"“Among Miss Sallie’s slaves were great grandmothers, grandmothers, mothers, children, grand children, and great grand children, for she seldom sold any of her people.” - Nellie Arnold Plummer, Out of the Depths, or the Triumph of the Cross
We talk a lot about the Plummer family at Riversdale, since we have a huge amount of primary documentation, thanks to the Plummer family saving the diary of Adam Francis Plummer and Nellie Arnold Plummer's book throughout the generations. However, Riversdale House Museum is currently looking for descendants of the enslaved community who lived and worked at the former 19th century home, so that we can expand and create a more balanced narrative that is reflective of the experiences of everyone who lived at the home. Through this work we are looking to form a descendant group that will help inform and shape the future of the museum.
Through Nellie, we not only learn about families living at Three Sisters Plantation, but also at Riversdale. There is one family that was split between both plantations: the Scott Family. William, Harry, and Lorenzo Scott were all enslaved at Riversdale, and married to women enslaved at Three Sisters Plantation—Lucy Orme (aunt to Nellie), Millie, and Fannie Carrick, respectively.
The least amount of information is known about Harry and Millie Scott. We know that they had a daughter, Bessie, and that Bessie married a man named Henry Clay. It’s unclear if they ever had children. According to Out of the Depths, Harry Scott himself escaped from Riversdale, even going so far as to steal a horse. At this point, we haven’t found a runaway ad for Harry and he was never heard from again.
Lorenzo and Fannie Scott (neè Carrick) have an interesting, if curious, story. Fannie was the bridesmaid for Emily Saunders when she married Adam Francis Plummer. It’s not clear when, but Lorenzo and Fannie Scott were both freed sometime between 1840 and 1850, when they appear on the 1850 Census as free Blacks living in Bladensburg. They had two sons, Lorenzo and William, at that time. However, they would go on to have four other children as well: Sarah, Henson, Mary, and Thornley. We still aren't sure why Lorenzo and Fannie Scott's family was free, while Lorenzo's brother remained enslaved.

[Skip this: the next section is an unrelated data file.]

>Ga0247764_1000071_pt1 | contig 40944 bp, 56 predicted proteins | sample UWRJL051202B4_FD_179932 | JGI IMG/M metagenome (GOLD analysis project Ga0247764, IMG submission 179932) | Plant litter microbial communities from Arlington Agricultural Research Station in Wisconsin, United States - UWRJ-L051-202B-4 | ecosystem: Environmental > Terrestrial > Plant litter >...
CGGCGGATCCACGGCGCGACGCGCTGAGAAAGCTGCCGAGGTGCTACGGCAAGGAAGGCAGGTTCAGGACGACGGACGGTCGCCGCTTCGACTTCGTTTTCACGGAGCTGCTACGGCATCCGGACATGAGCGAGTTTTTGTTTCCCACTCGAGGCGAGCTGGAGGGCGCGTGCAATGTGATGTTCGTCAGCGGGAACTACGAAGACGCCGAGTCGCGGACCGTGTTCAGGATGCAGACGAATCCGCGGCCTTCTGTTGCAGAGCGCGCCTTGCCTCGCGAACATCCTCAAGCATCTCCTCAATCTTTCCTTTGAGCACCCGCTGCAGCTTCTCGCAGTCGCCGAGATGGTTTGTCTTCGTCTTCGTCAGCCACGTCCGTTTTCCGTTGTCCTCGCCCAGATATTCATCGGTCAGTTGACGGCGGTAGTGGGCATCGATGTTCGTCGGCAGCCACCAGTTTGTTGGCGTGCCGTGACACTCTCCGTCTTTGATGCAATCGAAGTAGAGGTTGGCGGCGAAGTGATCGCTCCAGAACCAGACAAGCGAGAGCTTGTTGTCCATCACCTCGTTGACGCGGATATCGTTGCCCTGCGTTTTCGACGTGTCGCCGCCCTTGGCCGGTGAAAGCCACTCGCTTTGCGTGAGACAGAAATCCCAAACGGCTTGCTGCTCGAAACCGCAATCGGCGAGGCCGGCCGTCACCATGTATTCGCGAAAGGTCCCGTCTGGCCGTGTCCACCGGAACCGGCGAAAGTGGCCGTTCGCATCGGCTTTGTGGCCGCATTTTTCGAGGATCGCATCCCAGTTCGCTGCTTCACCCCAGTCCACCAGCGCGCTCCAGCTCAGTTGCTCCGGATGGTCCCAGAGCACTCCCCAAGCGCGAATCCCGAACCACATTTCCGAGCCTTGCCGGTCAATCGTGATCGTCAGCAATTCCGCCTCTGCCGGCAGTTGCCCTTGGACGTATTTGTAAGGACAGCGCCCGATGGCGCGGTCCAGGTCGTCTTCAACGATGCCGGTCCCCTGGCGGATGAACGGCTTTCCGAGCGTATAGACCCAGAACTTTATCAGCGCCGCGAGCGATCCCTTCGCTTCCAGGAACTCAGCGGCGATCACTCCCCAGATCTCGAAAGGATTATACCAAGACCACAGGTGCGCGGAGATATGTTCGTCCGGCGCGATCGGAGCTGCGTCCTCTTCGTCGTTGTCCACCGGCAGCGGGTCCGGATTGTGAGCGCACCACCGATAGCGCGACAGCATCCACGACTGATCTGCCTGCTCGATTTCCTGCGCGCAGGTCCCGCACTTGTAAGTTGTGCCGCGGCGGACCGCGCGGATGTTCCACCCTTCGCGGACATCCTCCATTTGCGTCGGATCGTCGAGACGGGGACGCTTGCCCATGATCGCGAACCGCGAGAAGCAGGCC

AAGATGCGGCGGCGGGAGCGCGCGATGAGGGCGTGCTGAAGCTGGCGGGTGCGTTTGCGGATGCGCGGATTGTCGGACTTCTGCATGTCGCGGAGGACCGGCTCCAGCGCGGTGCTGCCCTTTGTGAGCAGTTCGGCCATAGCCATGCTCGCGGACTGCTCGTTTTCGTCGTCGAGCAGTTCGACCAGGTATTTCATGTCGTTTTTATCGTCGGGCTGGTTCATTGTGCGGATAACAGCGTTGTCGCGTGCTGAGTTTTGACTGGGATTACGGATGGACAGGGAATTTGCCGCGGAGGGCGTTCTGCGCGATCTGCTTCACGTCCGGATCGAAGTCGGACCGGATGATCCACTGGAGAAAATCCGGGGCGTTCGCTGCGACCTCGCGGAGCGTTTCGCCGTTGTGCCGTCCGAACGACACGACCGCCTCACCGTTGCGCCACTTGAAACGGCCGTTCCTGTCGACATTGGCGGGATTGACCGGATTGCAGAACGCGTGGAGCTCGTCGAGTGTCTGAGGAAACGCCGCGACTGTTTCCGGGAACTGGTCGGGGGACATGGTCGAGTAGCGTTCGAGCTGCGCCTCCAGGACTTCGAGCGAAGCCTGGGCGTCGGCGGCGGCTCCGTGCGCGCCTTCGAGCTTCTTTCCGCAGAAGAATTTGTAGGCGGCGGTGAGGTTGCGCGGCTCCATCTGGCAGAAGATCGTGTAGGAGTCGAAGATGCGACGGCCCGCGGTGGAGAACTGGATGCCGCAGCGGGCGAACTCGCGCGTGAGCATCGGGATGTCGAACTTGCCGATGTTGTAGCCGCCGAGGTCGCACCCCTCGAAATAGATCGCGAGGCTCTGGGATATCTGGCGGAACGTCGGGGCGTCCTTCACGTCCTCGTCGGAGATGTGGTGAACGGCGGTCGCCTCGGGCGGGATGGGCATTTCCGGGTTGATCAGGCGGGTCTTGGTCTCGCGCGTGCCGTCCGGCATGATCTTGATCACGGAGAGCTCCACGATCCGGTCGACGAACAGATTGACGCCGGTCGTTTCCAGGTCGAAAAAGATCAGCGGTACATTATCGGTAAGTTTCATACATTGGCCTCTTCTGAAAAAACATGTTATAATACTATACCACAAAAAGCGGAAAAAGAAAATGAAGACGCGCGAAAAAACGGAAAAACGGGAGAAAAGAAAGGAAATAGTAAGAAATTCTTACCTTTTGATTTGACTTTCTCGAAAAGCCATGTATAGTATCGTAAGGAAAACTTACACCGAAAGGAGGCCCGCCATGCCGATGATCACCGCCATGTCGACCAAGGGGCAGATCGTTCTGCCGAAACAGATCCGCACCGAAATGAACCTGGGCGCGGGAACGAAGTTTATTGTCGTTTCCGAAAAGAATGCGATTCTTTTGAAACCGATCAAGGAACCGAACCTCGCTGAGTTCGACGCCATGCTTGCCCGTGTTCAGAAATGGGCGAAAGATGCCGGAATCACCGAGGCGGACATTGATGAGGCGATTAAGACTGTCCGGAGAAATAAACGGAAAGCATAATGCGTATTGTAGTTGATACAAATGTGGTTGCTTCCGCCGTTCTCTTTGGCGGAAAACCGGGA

William and Lucy Scott (neè Orme) were the great-uncle and -aunt of Nellie Plummer, through her mother Emily Saunders Plummer. William and Lucy had seven children. Harriet and Josephine appear to have passed away young. We know that Albert Scott was married and had a child, but their names have not yet been discovered. Margaret Scott’s partner is unknown, but she did have two children: Edward and Rosa, both of whom married. Rosa at least started a family of her own. Sallie Scott married a man with the surname Richardson, and they had at least five children together: Albert, Ambrose, Benjamin, Paul, and William. The oldest son of William and Lucy we have the most information on. Tilghman Scott attempted to escape from Three Sisters Plantation by saying he was going to a funeral at Riversdale, something that would have been a relatively common occurrence.
Tilghman did not make it to freedom, but was instead captured and sold south, which we only know thanks to Out of the Depths. A Tilghman Scott born in Maryland can be found in Mississippi’s 1870 and 1880 censuses. If this is the same man, he started a family around 1860, when his first daughter was born. He and his wife, Lizzie, would have four daughters: Alice, Anna, Josephine, and Lucy.
Do some of these names sound familiar to you from your own family tree? Do you think you might be descendant from the Scott family, or another family enslaved at Riversdale? If so, the staff at Riversdale would love to hear from you! Reach out to firstname.lastname@example.org